Have you ever been on an airplane when the oxygen masks dropped from the ceiling?
I hope not.
But I’m pretty confident that if you’ve ever flown you at least saw the masks during the in-flight announcements. During these announcements, the flight attendant shows you how to blow up a life vest and demonstrates how to use the oxygen mask.
Have you ever noticed what they tell you FIRST when using the oxygen mask?
They tell you to ALWAYS apply the oxygen mask to YOUR mouth first. Because, well… you can’t be of any help if you’re passed out.
How can you help someone else if you can’t even help yourself?
You must take care of yourself so that you can take care of others.
Sure, this makes sense for an oxygen mask on an airplane. But isn’t it an excellent metaphor for life in general?
When you take care of yourself, you can then give more to others.
As a Dad, I find this statement to be so true. When I get out and run, I come home as super dad. I’m super excited and fully engaged during the time I’m spending with my kids. That’s versus sitting around passively with my mind elsewhere.
That’s because instead of sitting around wasting time, I gave extra time to myself. I gave myself more time to run. Remember, your outside world is a direct reflection of your inside world. A life of fulfillment is built from the inside out, there is no other way.
Also, running helps you become the best version of yourself. And this creates a ripple effect.
Being a better you, that is–the real you–is contagious. Others around you become inspired.
To be inspired literally means “in spirit” as in the spirit within you. And unlike motivation, inspiration comes from within…not without. It’s not like motivation where you have some trainer yelling behind you “MOVE!”. Inspiration is already in you, and sometimes you just need something to trigger it.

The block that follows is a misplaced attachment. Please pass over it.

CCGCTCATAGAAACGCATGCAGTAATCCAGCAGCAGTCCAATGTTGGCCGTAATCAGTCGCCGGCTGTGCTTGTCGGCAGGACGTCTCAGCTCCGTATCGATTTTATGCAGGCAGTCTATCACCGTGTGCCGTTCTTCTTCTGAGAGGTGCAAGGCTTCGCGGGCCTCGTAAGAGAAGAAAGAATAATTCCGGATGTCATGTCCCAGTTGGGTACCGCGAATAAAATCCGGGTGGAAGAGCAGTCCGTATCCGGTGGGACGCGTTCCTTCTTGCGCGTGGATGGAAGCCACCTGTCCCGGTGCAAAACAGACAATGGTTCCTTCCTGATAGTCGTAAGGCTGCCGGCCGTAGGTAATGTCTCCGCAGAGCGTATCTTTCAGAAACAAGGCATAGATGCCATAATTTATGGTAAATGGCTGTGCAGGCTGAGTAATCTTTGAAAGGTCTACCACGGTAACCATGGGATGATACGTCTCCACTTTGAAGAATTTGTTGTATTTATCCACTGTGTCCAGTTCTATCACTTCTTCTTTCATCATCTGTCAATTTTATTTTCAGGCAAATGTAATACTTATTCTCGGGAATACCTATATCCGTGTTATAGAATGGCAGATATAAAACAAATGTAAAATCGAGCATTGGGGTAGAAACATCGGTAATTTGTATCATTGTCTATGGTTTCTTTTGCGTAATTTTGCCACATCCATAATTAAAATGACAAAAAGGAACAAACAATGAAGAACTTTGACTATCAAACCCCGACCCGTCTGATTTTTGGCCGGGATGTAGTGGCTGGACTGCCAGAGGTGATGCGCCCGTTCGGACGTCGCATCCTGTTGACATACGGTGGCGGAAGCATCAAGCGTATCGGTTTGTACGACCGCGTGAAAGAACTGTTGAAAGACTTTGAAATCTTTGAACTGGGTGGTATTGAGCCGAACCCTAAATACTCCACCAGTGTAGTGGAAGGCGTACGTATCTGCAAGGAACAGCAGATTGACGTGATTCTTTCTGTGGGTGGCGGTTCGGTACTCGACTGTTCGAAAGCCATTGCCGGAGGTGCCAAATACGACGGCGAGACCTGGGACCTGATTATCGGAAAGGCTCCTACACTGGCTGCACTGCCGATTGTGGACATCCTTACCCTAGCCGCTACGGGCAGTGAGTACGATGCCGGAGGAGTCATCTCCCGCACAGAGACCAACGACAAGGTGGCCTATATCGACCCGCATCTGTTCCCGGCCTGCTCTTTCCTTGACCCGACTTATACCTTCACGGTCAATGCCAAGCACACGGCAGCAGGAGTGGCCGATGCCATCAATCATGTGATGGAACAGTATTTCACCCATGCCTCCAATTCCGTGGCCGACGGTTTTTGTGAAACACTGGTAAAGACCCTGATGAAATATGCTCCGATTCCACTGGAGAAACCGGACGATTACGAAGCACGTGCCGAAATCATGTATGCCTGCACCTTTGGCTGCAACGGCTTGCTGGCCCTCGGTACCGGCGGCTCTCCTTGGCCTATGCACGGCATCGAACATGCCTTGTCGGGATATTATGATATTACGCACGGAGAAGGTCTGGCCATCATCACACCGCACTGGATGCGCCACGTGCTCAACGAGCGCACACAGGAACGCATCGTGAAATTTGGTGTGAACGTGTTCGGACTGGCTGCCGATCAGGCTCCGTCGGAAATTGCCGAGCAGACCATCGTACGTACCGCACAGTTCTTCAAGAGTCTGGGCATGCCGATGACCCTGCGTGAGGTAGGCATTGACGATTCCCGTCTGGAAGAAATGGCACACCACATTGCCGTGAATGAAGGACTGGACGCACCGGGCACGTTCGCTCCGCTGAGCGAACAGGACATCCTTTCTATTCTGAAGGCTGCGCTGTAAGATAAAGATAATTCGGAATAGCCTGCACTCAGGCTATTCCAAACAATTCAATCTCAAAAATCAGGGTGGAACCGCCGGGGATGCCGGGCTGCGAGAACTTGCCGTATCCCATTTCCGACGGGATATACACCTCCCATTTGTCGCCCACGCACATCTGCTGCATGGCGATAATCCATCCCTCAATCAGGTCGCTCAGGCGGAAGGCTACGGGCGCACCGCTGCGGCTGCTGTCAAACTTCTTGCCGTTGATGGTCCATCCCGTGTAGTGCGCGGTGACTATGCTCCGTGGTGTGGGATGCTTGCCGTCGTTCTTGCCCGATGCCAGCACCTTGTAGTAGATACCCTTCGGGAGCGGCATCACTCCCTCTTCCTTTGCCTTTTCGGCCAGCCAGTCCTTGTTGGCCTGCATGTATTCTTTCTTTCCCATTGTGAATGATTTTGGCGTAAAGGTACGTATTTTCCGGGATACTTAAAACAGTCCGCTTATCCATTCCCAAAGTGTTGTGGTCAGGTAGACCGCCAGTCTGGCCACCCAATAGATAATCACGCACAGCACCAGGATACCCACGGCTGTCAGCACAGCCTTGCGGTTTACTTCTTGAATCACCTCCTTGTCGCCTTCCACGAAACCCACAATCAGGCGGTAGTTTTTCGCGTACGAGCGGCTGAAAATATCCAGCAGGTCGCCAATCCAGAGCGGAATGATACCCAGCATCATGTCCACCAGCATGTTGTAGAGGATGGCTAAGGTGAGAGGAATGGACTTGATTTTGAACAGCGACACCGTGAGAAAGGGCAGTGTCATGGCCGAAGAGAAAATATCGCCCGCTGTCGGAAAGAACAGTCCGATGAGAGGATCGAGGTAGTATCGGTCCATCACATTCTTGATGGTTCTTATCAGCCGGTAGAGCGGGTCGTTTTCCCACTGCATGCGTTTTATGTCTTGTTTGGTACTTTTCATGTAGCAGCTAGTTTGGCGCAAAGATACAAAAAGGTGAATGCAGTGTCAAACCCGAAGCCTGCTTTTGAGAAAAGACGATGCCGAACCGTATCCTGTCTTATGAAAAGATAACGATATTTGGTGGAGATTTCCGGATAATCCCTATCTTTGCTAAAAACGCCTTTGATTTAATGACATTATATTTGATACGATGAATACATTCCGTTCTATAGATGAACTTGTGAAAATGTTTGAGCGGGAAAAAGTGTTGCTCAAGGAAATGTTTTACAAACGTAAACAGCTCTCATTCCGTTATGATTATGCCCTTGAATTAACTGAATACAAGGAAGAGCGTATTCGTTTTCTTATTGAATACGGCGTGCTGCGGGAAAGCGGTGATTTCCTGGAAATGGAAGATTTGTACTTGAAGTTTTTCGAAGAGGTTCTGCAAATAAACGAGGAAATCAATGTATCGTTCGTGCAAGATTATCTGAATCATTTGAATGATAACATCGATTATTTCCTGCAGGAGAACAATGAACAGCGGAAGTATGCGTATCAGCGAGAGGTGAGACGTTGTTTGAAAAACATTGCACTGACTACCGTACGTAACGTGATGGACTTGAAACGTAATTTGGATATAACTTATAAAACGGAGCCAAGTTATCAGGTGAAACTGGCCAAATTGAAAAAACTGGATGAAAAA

Speaking of being a dad, I just put my boys asleep for the night and came downstairs. After a long day of daddy duties, I was hit with a sudden spark of inspiration. I decided to write about finding more time to run.
I’ve been running ultramarathons for some time now. I ran a handful already this year and will run more in the future. Between races and training runs I’ve run nearly 100 ultra distances.
Training for an ultramarathon takes a lot of extra time to run. But you know what, training for any new distance takes a lot of time. You know why? Because no matter the distance, you still must adapt to the extra training load. Distance, time, weight–it’s all relative to your current capabilities.
But here’s what I can tell you: it takes unusual training habbits to reach any running goal.
What do I mean?
Well, to get from where you are now, to the finish line of a new distance, you much do things differently. You must train longer within the same 24 hours you have each day, so, of course, it will feel a bit abnormal.
It takes effective time management. You must make new time to run and fill in the gaps of your day with training runs wherever you can.
Here’s what inspired me to write about finding more time to run…
After having an extra busy week with my boys and still training for my next race, I realized that sometimes I forget finding time to train can be difficult. Before I started my ultrarunning journey, finding time to train was not always so easy. Because…well…training now is just a way of life. I’m always training. There’s never time off because running isn’t just what I do. Running is a part of who I am. After one race it’s just another training schedule to the next.